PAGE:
Indian Breads, Mughalai cuisine
comments 29

Peshawari Naan

The final recipe required to create the most divine Mughlai banquet is this recipe for Peshawari Naan; a soft and fruity coconut-flavoured bread to mop up a variety of sumptuous sauces.
Naan is one of India’s most famous breads, and probably the most well-known Indian bread in British restaurants. Whether it’s flavoured with chilli, garlic and coriander or sultanas and coconut, you can be sure that a good naan will be soft, slightly chewy, a little charred in places and finally, drenched in butter.
Can I share one of my pet peeves with you? The term ‘naan bread’. Want to know why?
Naan means ‘bread’, so saying ‘naan bread’ is about as useful as saying, ‘bread bread’. My point being that by simply saying ‘naan’, the bread part is implied. You wouldn’t say ‘kuchen cake’ would you?
Sultanas and coconut are very traditional ingredients in Peshawari Naan, which can be stuffed with a sweet filling and cooked in a super hot tandoor (clay oven). Simply stick them to the side of the oven walls and watch them puff and bubble up.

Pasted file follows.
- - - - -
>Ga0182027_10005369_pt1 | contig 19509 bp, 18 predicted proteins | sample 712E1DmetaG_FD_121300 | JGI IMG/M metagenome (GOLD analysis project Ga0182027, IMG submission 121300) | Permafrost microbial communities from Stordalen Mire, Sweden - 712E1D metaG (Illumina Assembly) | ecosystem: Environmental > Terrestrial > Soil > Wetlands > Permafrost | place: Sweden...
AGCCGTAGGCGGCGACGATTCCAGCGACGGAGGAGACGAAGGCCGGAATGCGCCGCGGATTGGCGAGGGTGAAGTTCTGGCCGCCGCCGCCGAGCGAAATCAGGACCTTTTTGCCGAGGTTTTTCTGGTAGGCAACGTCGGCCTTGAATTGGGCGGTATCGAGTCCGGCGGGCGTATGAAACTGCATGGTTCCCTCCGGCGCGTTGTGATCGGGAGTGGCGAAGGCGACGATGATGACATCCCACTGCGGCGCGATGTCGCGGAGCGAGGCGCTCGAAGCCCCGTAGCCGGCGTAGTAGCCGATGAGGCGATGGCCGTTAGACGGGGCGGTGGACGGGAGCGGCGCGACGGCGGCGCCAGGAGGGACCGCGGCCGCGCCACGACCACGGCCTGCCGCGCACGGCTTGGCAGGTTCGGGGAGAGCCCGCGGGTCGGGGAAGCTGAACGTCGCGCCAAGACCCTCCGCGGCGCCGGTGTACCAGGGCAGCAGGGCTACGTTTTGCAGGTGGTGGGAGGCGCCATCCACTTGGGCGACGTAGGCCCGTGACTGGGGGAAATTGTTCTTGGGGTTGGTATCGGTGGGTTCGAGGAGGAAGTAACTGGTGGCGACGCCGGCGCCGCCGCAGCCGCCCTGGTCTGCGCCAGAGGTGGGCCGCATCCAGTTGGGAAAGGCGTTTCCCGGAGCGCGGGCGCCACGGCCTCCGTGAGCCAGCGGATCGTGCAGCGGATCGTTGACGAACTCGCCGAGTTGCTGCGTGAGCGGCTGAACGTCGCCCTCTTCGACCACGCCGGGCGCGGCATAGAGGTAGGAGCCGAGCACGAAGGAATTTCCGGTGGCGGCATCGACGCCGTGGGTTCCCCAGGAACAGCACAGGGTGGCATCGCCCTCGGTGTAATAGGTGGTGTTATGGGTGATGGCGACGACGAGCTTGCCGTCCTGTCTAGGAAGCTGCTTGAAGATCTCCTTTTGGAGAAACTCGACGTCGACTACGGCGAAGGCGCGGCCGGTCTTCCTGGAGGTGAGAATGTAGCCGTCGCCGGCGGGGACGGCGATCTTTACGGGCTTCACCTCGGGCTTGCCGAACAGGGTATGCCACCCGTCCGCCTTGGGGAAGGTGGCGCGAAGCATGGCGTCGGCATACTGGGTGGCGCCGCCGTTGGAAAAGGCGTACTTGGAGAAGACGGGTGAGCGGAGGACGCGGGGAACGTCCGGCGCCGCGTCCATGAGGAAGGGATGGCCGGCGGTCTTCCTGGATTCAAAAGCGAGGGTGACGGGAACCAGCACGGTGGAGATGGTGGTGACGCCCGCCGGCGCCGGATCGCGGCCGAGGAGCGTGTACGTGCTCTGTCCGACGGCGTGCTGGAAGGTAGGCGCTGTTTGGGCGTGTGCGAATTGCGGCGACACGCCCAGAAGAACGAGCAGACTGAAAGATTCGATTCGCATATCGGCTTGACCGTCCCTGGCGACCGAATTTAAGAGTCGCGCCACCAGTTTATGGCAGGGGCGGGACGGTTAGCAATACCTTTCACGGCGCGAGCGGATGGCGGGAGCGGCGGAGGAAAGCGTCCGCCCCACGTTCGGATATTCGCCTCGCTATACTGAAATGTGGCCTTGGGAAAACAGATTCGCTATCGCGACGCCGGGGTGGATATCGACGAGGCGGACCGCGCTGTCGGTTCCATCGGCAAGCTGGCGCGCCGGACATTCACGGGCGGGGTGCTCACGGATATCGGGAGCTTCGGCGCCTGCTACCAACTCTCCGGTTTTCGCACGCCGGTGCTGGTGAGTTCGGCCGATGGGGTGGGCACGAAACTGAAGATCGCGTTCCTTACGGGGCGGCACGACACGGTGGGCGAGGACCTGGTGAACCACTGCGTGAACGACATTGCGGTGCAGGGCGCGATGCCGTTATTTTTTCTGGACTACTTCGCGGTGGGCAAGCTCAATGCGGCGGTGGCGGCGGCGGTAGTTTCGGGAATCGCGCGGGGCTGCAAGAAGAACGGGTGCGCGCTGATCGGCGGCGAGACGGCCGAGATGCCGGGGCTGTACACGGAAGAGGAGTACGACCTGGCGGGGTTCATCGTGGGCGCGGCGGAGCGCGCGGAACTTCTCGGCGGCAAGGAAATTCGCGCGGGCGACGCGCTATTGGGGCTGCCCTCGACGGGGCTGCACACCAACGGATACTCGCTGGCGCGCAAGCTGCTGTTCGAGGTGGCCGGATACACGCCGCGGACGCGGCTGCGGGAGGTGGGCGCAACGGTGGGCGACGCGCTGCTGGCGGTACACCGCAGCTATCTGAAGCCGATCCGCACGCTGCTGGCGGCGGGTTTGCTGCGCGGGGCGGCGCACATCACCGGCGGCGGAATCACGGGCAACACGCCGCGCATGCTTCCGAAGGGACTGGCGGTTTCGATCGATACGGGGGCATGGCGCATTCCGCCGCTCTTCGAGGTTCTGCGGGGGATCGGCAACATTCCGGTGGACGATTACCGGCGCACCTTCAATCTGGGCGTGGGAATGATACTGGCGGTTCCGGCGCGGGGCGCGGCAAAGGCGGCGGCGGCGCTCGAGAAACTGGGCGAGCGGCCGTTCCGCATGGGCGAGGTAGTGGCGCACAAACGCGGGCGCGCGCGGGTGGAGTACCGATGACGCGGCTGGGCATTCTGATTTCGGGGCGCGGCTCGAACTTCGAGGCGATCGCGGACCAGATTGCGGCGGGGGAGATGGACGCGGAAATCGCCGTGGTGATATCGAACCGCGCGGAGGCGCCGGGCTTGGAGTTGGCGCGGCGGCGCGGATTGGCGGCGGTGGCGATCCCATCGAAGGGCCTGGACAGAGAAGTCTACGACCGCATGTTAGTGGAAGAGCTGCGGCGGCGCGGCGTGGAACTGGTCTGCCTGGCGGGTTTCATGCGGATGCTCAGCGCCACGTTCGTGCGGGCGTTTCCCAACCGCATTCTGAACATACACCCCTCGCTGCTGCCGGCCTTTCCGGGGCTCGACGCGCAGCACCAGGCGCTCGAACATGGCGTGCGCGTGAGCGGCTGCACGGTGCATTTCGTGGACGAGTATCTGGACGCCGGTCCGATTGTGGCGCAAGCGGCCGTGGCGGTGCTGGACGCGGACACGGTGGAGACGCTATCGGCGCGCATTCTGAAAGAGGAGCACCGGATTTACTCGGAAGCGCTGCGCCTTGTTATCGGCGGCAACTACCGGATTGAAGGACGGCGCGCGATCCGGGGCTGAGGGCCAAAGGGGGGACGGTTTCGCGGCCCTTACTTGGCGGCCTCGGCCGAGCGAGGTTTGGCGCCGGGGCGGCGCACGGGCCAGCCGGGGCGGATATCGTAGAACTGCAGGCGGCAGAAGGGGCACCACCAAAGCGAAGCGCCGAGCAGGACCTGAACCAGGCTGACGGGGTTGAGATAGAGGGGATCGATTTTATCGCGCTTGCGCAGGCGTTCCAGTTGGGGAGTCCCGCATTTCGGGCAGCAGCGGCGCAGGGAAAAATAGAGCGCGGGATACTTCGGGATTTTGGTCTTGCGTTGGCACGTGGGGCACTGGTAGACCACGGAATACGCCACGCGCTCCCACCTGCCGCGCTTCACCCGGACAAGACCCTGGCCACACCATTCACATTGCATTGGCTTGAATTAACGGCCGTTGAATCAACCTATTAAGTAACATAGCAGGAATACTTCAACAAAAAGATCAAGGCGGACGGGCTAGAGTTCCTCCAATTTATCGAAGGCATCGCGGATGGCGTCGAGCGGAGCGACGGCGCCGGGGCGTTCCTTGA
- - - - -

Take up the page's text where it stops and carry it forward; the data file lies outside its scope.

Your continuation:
Unfortunately my repertoire is not yet bad ass enough to carry off an entire tandoor (the big boy power tool of the Indian kitchen), so I used a domestic grill. Having said this, my birthday is coming up… and you know what that means.
Nuts are also common ingredients in recipes for Peshawari Naan – I skipped these in fear of being all ‘nutted out’ at my Mughlai banquet. Feel free to add almonds or pistachios if you prefer. I also mixed my sultanas and coconut into the dough as opposed to stuffing them inside the naan in order to really simplify the method.
This recipe for quick and easy Peshwari Naan is my favourite accompaniment to Melt in the Mouth Paneer Kofta, Shahi Paneer Stuffed Okra and Creamy Pistachio and Cauliflower Curry. Hang in there for an entire Mughlai-inspired menu coming up in the next post.
Peshawari Naan
(makes 8-10)
475g bread flour, plus more for rolling
270ml milk
130ml oil
7g instant yeast
50g sultanas
30g coconut powder
30g desiccated coconut, plus more for sprinkling
1 ½ tsp salt
1 tsp rosewater